Vinyl Review: The Notorious B.I.G. âÂ Ready to Die
âYour Discman may be obsolete these days, but a near quarter century later, Biggieâs first-person storytelling, boundless lyricism, smart sense of humor, and charming persona on Ready to Die are as relevant and affecting as ever.â
MC Chris has blown past the nerdcore label to become one of the most interesting minds in music. Sure, he could rock the mic for the comics-convention set indefinitely, but he clearly has a broader audience in mind. His latest, MC Chris Is Dreaming, concludes a kind of trilogy with an ambitious set centered on dreams and A Nightmare on Elm Street. It’s one of the rare hip-hop records on which the skits generate real excitement.
Read the full interview at the Pitch. Published 11/9/16
Revisiting this record after decades of alt-rock radio play, it’s refreshing to know that everything still stands up. The singles have been ran into the ground, and lord knows I never need to hear “Devil’s Haircut” again, but “Jack-Ass” is like a revelation. That swimming, relaxed mood provides a glimpse into what Beck would do on his follow-up, Mutations, and the switch-up from what is — at its heart — a blues record still feels as fresh as it did 20 years ago. Start to finish, this is a record which stands the test of time. Much like Beastie Boys’ Paul’s Boutique, or RZA as Bobby Digital, this is the sort of music to which most musicians have yet to catch up to.
The name Phil Canty might ring a bell, but if you’ve heard of Canty, it’s probably because of the production work he has done under the name P. Morris. In this guise, he has worked with Kelela, Feist, Chilly Gonzales and Fat Tony. Canty lived in Lawrence for quite a while but is now in Los Angeles. This past July, Canty, with singer, songwriter and director Maal A Goomba, released the excellent album Good Morning, I Love You, via the Bear Club Music Group collective. Canty and Goomba started that label together, and it has released the majority of both of their work.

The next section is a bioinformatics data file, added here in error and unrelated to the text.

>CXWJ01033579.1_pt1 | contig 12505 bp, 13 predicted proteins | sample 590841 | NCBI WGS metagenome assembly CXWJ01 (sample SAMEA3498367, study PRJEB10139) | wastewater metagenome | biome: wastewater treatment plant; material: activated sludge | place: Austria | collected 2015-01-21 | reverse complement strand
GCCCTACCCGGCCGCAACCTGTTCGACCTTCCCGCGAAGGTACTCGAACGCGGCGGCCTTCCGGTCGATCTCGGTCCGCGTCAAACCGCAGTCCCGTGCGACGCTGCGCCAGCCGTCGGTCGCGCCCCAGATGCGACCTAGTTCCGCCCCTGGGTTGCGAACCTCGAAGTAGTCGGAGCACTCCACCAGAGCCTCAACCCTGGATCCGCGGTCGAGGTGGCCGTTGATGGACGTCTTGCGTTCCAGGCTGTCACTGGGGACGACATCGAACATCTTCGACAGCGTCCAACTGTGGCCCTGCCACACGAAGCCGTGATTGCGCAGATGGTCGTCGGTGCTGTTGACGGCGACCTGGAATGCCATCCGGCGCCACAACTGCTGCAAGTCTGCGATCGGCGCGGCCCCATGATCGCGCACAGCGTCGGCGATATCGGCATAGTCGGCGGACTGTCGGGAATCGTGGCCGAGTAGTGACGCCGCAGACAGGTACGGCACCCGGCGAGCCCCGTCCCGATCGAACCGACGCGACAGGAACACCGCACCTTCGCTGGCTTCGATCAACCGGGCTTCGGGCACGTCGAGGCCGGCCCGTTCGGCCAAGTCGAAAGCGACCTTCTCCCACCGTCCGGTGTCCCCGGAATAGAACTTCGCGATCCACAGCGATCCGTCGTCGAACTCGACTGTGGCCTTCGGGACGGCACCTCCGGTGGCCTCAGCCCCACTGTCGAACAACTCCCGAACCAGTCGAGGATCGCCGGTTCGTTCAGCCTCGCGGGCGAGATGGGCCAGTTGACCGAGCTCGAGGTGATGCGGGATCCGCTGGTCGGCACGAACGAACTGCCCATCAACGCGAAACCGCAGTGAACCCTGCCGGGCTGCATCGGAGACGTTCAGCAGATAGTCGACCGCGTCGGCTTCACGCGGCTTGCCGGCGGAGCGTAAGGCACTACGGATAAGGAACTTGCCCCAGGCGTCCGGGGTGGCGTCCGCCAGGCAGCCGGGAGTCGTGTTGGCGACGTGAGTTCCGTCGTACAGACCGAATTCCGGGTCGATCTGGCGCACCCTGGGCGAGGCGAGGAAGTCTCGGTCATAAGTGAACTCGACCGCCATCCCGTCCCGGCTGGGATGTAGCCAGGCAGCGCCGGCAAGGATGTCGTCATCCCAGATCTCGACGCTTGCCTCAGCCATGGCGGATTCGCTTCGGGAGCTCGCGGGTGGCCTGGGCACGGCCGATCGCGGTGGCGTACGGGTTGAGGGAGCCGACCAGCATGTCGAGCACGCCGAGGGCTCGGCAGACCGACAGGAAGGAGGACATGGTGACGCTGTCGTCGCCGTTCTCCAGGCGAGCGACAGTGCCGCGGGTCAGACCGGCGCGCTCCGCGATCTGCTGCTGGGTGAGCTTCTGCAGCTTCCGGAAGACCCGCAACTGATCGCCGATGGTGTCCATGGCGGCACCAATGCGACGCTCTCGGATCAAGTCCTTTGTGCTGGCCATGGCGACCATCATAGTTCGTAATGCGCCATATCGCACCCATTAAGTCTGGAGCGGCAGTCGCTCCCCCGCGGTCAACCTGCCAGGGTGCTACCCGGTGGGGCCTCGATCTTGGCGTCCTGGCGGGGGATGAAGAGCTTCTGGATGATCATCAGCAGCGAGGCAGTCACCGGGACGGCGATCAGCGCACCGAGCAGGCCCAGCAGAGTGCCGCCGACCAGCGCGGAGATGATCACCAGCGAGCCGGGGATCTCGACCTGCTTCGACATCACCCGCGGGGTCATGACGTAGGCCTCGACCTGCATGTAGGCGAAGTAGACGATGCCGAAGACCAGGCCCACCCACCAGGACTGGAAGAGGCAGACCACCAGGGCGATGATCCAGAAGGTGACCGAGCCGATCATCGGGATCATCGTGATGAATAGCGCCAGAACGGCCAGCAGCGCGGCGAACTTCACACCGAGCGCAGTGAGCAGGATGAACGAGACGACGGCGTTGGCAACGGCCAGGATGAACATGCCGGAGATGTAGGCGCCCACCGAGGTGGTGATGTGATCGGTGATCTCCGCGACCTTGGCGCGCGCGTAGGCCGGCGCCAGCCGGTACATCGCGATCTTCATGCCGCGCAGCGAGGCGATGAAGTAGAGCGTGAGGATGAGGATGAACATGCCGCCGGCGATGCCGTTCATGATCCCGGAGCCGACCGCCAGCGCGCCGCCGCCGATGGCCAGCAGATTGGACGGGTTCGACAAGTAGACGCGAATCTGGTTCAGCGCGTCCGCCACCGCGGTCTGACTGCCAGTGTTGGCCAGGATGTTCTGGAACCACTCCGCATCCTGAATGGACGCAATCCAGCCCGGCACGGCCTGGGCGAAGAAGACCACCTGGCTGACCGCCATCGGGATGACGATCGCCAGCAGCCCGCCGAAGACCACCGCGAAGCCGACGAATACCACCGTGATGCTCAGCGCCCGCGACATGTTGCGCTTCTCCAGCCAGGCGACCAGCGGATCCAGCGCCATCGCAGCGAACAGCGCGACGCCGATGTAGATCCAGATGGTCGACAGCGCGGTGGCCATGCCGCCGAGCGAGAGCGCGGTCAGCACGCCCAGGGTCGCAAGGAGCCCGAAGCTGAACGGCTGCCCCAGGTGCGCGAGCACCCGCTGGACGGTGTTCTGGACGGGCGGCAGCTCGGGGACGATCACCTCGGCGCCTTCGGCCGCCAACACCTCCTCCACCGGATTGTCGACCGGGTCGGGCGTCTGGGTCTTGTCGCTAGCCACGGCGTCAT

I spoke with Canty by Skype about the minimalist, genre-hopping Good Morning, and about the history of Bear Club.
Read the full Q&A at the Pitch. Published 10/11/16
[caption id="attachment_18942" align="aligncenter" width="540"] The Uncouth / photo by Samantha Levi[/caption]
The past few months have yielded some especially strong local releases. The psychedelic rock of Lawrence Psychic Heat, AY-MusiK’s positive hip-hop, the Uncouth’s throwback oi — there’s something new for just about any taste. And five of the acts behind the best such recordings are playing in the area over the next week. Here’s what they have to say.
Read all the reviews and interviews at the Pitch. Published 8/30/16
If you’ve not read Ed Piskor’s Hip Hop Family Tree, you can be faulted for thinking that the Fat Boys were just another novelty group, the likes of which littered the ’80s. However, for thems what know, the Fat Boys actually started out as the Disco 3, winning a talent competition sponsored by Swatch in the early ’80s, and gaining popularity through a series of MTV commercials.
Read the From the Stereo to Your Screen column on The Fat Boys & A Nightmare on Elm Street 4: The Dream Master at Cinepunx. Published 7/6/16
"Last night’s show in downtown Lawrence might have drawn the most patient crowd I've ever seen. For real: I can't even conceive of the tolerance required to stand on hot concrete and cram in with 7,500-some of your fellow sweaty Lawrencians and not lose your goddamn mind. After a series of equipment issues and a weird freestyle thing featuring members of the opening acts, Public Enemy didn't take the stage until about 10:30."
Read "Public Enemy brought the noise but not the party to Lawrence last night" at the Pitch. Published 6/26/16